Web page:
Governing Cambodia's Forests
The International Politics of Policy Reform
322 pp., illustrated, 18 colour, 2 b&w and 8 maps
NIAS Monographs # 131
Available from NIAS Press worldwide
- Examines the loss of the last major area of pristine forest in SE Asia.
- Offers an important contribution to the literature on aid donor-government interactions and the way these impinge upon the poor.
- Greatly contributes to understanding of the politics of forestry and foreign aid.
The destruction of Cambodia's forests gathered pace from the 1990s, receiving much international publicity at the time from environmental NGOs but far less scholarly treatment. That deficiency is now addressed by this detailed and sophisticated case study of the process by which aid donors and Cambodia's elites worked to designate much of the country's forests as suitable for industrial timber production, resulting in the marginalization and impoverishment of forest dwellers and ultimately the transformation of forests into enclosed plantations. The study highlights the way in which externally sponsored reform agendas are manipulated by domestic elites. As such it offers a powerful critique of the literature on 'ownership' as well as a clear and persuasive argument as to why forestry protection programmes so often fail within the modern international system. The book will appeal to a broad readership interested in political change in contemporary SE Asia, the politics of foreign aid, and those concerned with the conservation of the world's remaining tropical forests.
Andrew Cock started working at the UNU Institute for the Advanced Study of Sustainability in July 2015. He has held postdoctoral positions in the Centre of Southeast Asian Studies, Monash University and the Institute for Advanced Studies on Asia, University of Tokyo. Prior to joining UNU-IAS he was a visiting fellow at the Research Institute for Humanity and Nature, Kyoto.
Andrew Cock has worked extensively on environmental issues in Southeast Asia and Australia including as forestry advisor with the NGO Forum on Cambodia (2000-2004). He is a specialist on political economy and environmental change. His research activities encompass business and politics in Southeast Asia; the political economy of sustainable development; and the emerging resource constraints engendered in the interaction between the world’s agricultural and energy systems and policies aimed at mitigating climate change.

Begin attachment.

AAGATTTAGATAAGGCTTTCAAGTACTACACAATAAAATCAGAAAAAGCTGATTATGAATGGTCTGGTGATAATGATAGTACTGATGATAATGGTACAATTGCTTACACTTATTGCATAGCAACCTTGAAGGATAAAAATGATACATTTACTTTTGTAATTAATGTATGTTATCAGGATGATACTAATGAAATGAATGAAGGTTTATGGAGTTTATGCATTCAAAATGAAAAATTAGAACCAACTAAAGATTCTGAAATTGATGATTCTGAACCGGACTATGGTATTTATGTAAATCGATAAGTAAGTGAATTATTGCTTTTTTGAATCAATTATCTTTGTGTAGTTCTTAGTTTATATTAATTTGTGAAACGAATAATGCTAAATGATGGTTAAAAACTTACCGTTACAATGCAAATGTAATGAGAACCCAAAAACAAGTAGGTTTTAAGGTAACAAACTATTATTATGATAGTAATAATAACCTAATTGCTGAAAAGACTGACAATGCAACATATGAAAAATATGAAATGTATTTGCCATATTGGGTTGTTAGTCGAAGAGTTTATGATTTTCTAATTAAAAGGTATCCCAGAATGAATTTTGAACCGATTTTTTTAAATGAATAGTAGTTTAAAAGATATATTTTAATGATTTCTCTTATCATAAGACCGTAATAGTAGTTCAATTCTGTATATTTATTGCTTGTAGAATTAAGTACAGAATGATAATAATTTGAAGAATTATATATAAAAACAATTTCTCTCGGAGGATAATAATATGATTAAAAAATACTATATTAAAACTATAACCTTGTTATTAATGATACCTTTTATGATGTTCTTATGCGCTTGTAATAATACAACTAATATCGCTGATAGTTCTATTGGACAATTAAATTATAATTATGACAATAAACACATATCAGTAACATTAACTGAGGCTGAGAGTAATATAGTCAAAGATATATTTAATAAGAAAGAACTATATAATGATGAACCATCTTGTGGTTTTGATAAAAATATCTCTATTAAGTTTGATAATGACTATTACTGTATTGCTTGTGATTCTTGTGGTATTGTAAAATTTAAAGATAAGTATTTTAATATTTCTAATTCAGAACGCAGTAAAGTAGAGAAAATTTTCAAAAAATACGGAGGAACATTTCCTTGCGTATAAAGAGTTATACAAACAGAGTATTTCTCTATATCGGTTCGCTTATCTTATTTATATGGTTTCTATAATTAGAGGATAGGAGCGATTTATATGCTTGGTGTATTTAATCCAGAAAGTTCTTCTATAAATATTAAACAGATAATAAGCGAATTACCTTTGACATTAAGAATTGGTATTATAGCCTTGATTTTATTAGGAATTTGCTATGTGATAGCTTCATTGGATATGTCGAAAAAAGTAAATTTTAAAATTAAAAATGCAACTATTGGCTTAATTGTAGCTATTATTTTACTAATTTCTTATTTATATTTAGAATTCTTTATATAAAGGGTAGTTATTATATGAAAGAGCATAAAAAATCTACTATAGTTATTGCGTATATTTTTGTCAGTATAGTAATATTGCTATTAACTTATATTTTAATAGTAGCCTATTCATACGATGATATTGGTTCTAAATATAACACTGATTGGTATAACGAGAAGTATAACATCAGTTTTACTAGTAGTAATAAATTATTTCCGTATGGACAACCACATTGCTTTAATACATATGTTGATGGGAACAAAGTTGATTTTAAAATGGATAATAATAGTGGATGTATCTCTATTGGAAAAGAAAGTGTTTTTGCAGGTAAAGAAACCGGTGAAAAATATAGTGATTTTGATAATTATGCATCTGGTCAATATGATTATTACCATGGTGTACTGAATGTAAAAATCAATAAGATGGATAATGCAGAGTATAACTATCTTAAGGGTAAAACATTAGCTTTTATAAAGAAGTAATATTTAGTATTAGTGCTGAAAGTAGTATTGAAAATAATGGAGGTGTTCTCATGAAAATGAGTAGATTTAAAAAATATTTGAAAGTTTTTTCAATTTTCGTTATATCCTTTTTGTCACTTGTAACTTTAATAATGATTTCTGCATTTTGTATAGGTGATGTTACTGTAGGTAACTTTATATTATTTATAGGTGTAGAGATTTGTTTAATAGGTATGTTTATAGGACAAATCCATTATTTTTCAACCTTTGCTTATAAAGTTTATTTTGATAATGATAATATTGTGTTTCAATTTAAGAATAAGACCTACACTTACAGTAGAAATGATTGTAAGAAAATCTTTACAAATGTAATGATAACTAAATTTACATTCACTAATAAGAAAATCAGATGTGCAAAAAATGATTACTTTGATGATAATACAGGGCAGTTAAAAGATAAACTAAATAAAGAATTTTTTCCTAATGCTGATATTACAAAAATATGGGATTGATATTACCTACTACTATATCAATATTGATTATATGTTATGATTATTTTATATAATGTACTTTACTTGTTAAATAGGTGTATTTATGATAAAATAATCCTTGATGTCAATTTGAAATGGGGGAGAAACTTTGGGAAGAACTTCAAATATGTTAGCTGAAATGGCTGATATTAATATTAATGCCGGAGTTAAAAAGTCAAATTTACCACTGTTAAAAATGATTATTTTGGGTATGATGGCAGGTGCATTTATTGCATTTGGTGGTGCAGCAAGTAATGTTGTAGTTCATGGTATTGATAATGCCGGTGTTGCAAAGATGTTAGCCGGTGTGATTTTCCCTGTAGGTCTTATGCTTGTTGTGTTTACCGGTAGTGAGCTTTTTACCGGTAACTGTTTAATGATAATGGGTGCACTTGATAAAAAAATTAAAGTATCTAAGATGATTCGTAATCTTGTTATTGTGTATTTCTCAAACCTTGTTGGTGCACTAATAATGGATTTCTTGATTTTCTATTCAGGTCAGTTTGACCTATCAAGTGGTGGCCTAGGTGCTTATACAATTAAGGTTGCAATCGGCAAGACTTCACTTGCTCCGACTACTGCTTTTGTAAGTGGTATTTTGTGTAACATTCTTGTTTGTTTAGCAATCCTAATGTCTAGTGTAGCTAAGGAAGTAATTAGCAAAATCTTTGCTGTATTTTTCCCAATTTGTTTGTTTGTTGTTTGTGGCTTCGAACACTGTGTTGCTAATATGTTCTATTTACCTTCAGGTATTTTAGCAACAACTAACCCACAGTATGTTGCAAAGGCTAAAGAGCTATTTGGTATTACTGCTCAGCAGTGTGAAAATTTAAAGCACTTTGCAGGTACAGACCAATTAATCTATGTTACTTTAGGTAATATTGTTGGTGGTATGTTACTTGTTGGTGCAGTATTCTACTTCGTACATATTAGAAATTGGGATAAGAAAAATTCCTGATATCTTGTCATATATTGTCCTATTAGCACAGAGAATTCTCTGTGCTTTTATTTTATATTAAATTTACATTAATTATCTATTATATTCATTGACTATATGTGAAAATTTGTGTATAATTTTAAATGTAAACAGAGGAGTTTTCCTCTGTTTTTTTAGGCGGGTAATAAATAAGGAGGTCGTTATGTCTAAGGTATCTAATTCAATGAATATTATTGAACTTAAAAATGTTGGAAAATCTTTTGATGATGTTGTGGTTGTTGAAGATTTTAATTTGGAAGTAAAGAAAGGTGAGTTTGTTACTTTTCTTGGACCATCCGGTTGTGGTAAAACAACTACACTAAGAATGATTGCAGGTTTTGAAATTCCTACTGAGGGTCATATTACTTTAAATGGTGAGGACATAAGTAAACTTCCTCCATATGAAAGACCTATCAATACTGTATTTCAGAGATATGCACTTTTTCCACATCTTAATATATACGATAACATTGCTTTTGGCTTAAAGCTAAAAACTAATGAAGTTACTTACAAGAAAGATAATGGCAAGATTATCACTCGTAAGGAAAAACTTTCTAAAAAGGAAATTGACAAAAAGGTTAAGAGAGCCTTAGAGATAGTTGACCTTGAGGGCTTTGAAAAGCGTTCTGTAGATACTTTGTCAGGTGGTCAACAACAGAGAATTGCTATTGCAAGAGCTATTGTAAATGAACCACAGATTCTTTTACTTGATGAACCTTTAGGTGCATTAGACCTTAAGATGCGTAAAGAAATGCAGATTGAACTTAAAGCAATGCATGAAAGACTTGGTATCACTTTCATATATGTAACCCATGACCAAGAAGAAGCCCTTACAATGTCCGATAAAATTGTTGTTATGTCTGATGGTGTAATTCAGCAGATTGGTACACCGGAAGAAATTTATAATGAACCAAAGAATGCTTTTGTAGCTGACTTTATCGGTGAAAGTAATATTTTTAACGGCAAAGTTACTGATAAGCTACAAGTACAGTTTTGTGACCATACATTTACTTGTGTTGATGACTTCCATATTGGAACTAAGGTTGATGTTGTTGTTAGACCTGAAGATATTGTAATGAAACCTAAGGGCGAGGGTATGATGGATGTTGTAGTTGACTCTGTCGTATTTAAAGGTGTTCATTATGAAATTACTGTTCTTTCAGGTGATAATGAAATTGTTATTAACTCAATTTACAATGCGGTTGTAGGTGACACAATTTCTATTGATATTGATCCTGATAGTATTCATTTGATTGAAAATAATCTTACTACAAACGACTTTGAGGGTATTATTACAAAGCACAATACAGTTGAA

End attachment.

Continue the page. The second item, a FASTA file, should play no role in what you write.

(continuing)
This research agenda has resulted in the publication of the book Governing Cambodia’s forests: The international politics of policy reform, Nordic Institute of Asian Studies (NIAS) Press, Copenhagen, 2016, and various articles including: “Traditional Khmer systems of forest management” (with Peter Swift), Journal of the Royal Asiatic Society (JRAS), Vol. 25, No. 1, January 2015, pp. 153-173; “Anticipating an oil boom: the ‘resource curse’ thesis in the play of Cambodian politics”, Pacific Affairs, Vol. 83, No. 3, September 2010, pp. 525-546; “External actors and the relative autonomy of the ruling elite in post-UNTAC Cambodia”, Journal of Southeast Asian Studies, Vol. 41, No. 2, June 2010, pp. 241-265; “Tropical forests in the global states system”, International Affairs, Vol. 84, No. 2, March 2008, pp. 315-33.
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- Feb. 29 2016
After a year of 48-hour days and frantic juggling, first copies of the printed volume of End of Empire: 100 Days in 1945 that Changed Asia and the World, edited by David P. Chandler, Robert Cribb and Li Narangoa, finally reached the NIAS Press office this morning.